it was us, the people of illinois against william balfour. >> there's no death sentence but there is a life sentence. he'll spend the rest of his life in jail without the possibility of parole. ted rowlands, cnn, chicago. veterans who have risked their lives in afghan on the front line often face a battle when they come home, a fight to find a job. december piratesly looking for work after returning to afternoon and here's part of their is story from the documents vets wanted narrated by j.r. martinez. >> our service members can bring a lot to the work-force and quite honestly they want to work, they want to be independent, provide for themselves. >> their resume has to pop. >> the job i was looking to come back to does not exist anymore because of the cutbacks. >> before he left, chris riley was working full-time for the
georgia national guard. >> so now that that's not there anymore and i'm having to go out and find a regular job in the civilian world, it's a big change, a real big change. >> you want to grab their attention. >> there's not a whole lot of jobs out there. the pressure is on. that's when i sat down and started writing a resume and sending it out. it's getting down to the wire now. the stress is starting to hit both of us now. >> he was making close to $50,000 a year before deploym t deployment. now he supports his family with tips. >> i know the jobs are out there. the thing is there's so many people looking. how it's going. there might be 20 jobs in one place. have great night. yet 2,000 people have applied for it. those aren't good odds. it's almost like playing the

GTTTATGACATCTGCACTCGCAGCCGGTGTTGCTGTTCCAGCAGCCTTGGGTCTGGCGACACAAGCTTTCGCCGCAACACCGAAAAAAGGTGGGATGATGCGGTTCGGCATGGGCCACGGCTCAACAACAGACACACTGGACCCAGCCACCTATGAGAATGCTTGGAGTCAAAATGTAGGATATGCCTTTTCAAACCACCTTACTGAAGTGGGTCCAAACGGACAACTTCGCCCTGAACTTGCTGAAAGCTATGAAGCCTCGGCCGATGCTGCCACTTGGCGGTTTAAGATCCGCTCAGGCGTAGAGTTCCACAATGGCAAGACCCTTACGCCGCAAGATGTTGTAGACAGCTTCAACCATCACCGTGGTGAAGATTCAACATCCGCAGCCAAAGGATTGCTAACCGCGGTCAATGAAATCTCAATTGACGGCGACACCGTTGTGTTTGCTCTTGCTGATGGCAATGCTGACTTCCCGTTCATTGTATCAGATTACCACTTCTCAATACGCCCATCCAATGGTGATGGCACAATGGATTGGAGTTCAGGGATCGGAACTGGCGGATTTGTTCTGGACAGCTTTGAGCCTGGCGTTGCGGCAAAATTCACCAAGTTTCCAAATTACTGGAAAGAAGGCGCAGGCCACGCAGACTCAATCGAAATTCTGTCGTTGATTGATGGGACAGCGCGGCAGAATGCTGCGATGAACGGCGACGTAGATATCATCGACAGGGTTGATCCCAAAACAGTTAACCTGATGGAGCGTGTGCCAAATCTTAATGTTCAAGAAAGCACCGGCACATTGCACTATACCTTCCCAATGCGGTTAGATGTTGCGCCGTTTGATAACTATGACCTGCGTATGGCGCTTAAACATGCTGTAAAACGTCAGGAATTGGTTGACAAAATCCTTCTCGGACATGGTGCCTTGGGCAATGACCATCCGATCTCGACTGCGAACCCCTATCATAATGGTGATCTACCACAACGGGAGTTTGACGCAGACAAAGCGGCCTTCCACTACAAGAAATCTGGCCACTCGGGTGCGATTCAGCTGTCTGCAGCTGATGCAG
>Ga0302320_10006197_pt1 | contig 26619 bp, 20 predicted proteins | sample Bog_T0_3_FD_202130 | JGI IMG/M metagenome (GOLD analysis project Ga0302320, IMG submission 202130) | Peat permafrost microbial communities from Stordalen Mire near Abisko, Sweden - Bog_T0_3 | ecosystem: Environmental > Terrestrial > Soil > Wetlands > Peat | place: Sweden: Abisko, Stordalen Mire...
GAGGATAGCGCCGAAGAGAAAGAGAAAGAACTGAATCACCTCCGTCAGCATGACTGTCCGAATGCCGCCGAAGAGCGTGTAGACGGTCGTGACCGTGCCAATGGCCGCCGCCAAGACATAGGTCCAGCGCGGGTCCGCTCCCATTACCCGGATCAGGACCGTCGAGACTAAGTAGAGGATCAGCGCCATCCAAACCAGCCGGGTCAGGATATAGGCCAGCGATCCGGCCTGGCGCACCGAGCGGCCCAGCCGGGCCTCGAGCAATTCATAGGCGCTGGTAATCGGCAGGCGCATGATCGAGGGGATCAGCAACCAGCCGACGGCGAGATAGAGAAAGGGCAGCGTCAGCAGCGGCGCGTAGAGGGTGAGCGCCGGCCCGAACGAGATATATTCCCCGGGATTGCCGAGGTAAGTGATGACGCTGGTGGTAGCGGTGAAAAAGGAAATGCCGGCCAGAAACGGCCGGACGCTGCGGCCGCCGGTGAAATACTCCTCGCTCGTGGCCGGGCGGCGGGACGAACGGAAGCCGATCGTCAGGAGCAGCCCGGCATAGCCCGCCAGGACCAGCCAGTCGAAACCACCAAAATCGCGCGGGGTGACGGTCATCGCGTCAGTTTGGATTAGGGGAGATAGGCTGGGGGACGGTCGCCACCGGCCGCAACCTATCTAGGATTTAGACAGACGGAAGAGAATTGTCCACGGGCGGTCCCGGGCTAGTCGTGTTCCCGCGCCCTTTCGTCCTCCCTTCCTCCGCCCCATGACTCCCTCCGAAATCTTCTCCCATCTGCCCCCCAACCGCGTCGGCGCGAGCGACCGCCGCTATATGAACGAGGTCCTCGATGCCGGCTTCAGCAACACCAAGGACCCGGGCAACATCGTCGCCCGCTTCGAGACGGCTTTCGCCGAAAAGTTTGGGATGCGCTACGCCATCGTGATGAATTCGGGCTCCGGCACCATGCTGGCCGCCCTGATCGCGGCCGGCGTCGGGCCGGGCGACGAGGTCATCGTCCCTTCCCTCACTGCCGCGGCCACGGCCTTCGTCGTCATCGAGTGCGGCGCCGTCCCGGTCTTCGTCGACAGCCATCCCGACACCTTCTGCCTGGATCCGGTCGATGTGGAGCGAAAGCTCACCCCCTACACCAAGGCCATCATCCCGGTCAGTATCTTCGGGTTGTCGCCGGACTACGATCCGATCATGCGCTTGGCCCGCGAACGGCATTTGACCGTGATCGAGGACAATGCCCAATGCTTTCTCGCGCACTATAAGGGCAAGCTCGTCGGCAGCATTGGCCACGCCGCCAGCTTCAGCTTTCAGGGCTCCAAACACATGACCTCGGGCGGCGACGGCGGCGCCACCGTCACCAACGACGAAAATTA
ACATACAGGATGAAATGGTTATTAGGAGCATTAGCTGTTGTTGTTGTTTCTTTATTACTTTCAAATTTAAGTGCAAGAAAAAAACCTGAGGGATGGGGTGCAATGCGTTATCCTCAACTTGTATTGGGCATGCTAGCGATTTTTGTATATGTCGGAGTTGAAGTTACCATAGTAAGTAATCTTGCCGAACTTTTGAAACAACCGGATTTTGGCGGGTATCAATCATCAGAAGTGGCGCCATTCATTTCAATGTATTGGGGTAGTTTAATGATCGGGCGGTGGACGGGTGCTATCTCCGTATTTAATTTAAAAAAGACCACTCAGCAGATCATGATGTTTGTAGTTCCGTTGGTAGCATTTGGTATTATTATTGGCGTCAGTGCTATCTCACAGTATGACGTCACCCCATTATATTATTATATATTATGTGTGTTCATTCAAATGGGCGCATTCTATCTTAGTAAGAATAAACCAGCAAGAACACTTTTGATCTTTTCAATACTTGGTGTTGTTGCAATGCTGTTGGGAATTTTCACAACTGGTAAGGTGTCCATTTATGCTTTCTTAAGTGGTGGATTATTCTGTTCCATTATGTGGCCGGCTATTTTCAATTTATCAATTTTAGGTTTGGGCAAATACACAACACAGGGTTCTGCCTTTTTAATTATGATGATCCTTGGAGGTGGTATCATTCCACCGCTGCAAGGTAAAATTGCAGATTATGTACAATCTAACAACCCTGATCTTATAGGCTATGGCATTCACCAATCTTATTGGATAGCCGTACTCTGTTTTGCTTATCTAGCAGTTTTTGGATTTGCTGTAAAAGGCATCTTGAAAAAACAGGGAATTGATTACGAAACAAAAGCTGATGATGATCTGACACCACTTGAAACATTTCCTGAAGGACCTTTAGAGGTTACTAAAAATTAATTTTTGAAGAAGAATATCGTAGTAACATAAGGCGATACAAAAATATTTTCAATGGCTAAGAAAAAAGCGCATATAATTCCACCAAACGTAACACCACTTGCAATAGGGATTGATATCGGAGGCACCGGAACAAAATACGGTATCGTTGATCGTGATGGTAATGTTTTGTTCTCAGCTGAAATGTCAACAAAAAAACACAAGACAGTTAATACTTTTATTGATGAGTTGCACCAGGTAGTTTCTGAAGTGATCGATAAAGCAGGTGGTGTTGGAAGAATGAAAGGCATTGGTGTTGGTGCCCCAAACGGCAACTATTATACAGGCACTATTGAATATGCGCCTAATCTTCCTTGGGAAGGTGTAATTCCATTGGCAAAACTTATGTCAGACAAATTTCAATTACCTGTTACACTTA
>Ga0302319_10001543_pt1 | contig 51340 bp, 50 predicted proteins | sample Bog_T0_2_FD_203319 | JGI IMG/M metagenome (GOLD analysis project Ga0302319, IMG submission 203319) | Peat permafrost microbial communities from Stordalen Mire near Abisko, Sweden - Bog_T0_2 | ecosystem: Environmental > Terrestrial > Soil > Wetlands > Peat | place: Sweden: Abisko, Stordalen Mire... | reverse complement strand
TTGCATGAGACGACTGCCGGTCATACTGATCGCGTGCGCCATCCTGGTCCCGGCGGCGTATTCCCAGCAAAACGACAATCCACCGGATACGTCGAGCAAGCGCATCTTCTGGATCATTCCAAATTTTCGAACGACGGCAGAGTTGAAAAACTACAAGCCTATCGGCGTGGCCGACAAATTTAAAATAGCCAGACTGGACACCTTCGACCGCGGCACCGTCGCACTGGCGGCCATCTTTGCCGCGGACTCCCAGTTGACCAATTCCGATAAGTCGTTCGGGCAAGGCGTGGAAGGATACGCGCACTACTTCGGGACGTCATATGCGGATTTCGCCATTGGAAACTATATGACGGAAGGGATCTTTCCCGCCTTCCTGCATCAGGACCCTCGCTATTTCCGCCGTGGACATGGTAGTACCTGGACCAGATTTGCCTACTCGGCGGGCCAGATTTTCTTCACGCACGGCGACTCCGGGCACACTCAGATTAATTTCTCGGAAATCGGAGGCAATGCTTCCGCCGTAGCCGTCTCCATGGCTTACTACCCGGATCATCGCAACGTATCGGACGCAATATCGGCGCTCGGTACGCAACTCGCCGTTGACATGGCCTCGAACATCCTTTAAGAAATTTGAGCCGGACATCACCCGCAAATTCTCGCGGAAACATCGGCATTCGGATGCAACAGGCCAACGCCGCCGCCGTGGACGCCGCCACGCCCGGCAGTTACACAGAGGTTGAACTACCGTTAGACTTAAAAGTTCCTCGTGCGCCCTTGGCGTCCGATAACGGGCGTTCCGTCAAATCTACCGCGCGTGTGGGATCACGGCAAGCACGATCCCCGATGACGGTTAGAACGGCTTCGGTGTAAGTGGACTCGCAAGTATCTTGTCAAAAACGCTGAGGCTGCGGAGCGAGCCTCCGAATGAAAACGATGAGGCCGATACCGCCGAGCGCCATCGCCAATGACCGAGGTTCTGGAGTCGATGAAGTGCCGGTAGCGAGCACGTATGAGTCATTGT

lottery. you get that good job, it's just a toss-up. >> he's running out of savings and time. >> with this job now and the savings, its's going to last us for a couple more months at least. three months is the maximum. if i don't find something in three months, i'm going back to afghanistan. >> this election year cnn takes you on a journey as citizen soldiers struggle to serve country and family. j.r. martinez narrates "voters in america: vets wanted." it's the first of a series. you can watch it sunday at 8:00 p.m. eastern right here on cn.
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one a day men's 50+ is a complete multivitamin, designed for many of men's health concerns as we age. ♪ it has more of seven antioxidants to support cell health. that's one a day men's 50+ healthy advantage. the south is experiencing wet and wild weather and reynolds wolf is watching it. what does it look like? >> the texas gulf coast was